Non-contrast ultrasound image analysis for spatial and temporal distribution of blood flow after spinal cord injury

Denis Routkevitch, Zoe Soulé, Nicholas Kats, Emily Baca, Andrew M. Hersh, Kelley M. Kempski-Leadingham, Arjun K. Menta, Meghana Bhimreddy, Kelly Jiang, A. Daniel Davidar, Constantin Smit, Nicholas Theodore, Nitish V. Thakor, Amir Manbachi

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Ultrasound technology can provide high-resolution imaging of blood flow following spinal cord injury (SCI). Blood flow imaging may improve critical care management of SCI, yet its duration is limited clinically by the amount of contrast agent injection required for high-resolution, continuous monitoring. In this study, we aim to establish non-contrast ultrasound as a clinically translatable imaging technique for spinal cord blood flow via comparison to contrast-based methods and by measuring the spatial distribution of blood flow after SCI. A rodent model of contusion SCI at the T12 spinal level was carried out using three different impact forces. We compared images of spinal cord blood flow taken using both non-contrast and contrast-enhanced ultrasound. Subsequently, we processed the images as a function of distance from injury, yielding the distribution of blood flow through space after SCI, and found the following. (1) Both non-contrast and contrast-enhanced imaging methods resulted in similar blood flow distributions (Spearman’s ρ = 0.55, p < 0.0001). (2) We found an area of decreased flow at the injury epicenter, or umbra (p < 0.0001). Unexpectedly, we found increased flow at the periphery, or penumbra (rostral, p < 0.05; caudal, p < 0.01), following SCI. However, distal flow remained unchanged, in what is presumably unaffected tissue. (3) Finally, tracking blood flow in the injury zones over time revealed interesting dynamic changes. After an initial decrease, blood flow in the penumbra increased during the first 10 min after injury, while blood flow in the umbra and distal tissue remained constant over time. These results demonstrate the viability of non-contrast ultrasound as a clinical monitoring tool. Furthermore, our surprising observations of increased flow in the injury periphery pose interesting new questions about how the spinal cord vasculature reacts to SCI, with potentially increased significance of the penumbra.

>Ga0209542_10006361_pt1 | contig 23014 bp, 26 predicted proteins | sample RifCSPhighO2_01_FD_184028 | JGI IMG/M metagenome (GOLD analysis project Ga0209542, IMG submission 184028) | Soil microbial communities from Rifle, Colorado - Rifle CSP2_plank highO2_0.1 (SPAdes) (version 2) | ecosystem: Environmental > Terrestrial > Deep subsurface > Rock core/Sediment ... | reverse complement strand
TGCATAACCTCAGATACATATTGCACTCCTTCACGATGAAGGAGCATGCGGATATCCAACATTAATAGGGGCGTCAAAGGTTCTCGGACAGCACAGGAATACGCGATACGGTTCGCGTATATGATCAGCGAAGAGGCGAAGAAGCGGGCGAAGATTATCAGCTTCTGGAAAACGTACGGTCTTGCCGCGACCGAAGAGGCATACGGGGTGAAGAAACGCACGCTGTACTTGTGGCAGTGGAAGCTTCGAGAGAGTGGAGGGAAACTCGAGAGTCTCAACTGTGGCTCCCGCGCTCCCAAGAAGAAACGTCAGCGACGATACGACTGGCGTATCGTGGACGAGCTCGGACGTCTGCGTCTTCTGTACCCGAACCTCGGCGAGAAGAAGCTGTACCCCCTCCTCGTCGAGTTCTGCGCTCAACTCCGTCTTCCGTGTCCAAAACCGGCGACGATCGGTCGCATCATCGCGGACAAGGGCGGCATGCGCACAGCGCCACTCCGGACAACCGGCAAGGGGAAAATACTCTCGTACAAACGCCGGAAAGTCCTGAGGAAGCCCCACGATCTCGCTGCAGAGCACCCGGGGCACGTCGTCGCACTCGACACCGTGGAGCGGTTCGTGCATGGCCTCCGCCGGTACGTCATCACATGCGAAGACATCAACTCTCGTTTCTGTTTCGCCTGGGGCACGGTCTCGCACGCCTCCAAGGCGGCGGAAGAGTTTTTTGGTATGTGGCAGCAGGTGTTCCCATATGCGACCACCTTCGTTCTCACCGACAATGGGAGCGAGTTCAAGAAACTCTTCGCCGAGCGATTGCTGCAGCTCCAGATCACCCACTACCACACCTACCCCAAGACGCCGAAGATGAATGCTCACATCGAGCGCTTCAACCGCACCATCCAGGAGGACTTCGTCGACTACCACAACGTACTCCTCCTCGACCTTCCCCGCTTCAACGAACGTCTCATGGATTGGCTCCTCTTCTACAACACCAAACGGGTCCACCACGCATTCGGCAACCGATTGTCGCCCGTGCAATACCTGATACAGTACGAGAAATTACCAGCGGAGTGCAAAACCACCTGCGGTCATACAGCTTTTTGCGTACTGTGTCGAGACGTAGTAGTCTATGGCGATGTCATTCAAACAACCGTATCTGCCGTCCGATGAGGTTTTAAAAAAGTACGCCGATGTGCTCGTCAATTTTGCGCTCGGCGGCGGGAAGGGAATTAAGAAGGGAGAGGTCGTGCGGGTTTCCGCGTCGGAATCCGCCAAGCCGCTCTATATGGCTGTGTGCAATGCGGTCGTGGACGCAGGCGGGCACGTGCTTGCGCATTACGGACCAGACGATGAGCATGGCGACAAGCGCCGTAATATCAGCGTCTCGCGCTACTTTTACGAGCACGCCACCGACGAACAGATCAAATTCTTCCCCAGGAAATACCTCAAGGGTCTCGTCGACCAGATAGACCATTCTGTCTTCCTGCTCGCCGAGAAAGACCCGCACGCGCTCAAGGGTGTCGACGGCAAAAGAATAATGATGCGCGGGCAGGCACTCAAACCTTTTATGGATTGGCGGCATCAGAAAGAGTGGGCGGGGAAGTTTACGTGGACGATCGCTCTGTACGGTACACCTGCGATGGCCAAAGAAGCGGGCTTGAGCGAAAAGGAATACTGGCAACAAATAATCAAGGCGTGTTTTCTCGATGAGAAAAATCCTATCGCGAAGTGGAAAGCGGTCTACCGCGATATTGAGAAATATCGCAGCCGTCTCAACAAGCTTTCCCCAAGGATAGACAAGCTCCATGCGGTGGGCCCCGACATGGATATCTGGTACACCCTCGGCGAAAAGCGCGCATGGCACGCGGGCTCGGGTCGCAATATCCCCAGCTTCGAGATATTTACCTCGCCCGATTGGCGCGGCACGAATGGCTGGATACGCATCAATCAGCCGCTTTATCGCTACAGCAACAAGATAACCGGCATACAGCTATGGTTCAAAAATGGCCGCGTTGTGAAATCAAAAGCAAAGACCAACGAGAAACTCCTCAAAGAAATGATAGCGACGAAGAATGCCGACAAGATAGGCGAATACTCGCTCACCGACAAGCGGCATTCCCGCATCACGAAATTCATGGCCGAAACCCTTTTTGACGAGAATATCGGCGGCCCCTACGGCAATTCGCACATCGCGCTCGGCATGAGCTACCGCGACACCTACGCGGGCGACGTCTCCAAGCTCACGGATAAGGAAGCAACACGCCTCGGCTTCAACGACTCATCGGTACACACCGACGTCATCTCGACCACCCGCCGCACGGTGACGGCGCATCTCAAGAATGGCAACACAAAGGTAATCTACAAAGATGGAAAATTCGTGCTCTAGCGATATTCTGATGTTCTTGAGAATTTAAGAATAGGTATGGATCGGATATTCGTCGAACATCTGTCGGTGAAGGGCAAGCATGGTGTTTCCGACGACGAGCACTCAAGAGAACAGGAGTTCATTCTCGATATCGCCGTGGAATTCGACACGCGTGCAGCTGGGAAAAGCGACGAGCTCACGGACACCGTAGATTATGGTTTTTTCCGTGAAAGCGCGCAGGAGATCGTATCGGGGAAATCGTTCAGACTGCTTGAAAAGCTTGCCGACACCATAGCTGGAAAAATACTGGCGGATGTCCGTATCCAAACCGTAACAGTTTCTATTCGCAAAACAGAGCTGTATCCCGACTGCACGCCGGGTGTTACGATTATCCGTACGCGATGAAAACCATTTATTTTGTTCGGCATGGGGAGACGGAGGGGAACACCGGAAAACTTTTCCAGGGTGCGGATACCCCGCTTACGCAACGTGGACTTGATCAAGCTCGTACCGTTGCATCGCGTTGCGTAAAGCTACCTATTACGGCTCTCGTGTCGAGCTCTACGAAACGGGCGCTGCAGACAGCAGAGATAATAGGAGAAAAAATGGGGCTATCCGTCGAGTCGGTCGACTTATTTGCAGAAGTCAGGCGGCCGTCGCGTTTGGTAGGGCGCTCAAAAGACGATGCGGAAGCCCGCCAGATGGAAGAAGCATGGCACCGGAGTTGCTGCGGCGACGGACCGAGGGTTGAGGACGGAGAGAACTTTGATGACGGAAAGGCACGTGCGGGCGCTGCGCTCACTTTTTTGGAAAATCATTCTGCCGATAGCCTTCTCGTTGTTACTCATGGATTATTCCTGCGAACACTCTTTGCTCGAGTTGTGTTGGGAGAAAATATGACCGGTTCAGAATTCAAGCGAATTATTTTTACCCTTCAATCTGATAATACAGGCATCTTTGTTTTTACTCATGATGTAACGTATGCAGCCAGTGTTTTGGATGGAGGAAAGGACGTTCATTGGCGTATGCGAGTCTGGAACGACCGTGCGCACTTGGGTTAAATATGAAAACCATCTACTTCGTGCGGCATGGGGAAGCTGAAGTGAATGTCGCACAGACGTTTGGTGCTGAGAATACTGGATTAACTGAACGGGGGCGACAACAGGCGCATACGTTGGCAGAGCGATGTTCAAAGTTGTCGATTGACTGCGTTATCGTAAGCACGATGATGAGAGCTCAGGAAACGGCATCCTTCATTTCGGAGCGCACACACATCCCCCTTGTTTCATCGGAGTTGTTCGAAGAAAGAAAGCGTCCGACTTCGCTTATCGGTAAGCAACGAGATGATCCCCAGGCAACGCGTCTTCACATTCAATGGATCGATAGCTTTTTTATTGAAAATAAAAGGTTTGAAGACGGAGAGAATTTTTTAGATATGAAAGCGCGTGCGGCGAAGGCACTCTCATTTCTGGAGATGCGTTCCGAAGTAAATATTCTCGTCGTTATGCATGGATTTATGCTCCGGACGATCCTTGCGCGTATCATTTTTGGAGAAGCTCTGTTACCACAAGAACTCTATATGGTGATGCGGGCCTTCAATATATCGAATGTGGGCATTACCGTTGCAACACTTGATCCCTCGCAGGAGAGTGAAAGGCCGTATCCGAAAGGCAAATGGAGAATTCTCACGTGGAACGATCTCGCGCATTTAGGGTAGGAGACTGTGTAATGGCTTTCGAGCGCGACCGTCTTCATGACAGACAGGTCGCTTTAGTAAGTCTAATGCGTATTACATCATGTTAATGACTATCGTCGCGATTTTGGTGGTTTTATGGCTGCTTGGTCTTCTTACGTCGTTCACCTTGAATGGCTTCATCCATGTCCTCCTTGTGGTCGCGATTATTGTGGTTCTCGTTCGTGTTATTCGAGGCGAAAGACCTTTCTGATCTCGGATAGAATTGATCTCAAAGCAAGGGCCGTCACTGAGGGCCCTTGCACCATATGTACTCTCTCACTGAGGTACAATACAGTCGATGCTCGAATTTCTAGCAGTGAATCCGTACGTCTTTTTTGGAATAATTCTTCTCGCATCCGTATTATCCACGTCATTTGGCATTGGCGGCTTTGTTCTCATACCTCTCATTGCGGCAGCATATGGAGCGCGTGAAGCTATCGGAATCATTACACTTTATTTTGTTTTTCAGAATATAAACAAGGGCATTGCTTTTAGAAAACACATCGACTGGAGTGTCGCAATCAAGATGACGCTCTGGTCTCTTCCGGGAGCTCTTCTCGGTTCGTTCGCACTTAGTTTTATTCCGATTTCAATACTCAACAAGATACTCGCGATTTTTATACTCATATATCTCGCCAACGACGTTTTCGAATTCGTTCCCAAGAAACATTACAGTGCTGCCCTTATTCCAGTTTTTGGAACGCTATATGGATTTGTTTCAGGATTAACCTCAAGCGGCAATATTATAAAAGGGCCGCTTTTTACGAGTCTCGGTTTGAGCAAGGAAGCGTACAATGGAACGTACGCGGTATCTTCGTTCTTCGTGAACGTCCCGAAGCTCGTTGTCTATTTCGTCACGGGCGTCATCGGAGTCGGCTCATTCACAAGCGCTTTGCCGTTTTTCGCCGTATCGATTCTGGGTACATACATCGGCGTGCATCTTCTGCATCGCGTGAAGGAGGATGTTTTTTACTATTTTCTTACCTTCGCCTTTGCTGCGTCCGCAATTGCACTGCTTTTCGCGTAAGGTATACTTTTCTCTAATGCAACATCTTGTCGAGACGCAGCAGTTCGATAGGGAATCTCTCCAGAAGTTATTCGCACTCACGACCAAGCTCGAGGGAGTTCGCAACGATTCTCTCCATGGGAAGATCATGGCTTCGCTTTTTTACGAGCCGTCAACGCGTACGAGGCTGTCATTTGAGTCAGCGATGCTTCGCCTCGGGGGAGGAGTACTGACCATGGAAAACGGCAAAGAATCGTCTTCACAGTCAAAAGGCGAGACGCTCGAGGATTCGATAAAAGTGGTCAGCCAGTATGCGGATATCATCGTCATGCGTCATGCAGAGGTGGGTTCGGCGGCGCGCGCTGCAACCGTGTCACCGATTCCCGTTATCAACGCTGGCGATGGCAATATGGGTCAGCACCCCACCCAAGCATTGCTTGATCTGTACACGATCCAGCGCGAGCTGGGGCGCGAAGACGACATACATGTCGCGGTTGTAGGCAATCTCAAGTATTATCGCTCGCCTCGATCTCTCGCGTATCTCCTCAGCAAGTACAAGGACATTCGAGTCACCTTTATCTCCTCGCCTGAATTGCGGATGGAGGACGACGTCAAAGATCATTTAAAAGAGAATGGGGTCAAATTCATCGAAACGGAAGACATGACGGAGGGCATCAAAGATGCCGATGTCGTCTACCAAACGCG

Original languageEnglish (US)
Article number714
JournalScientific reports
Issue number1
StatePublished - Dec 2024

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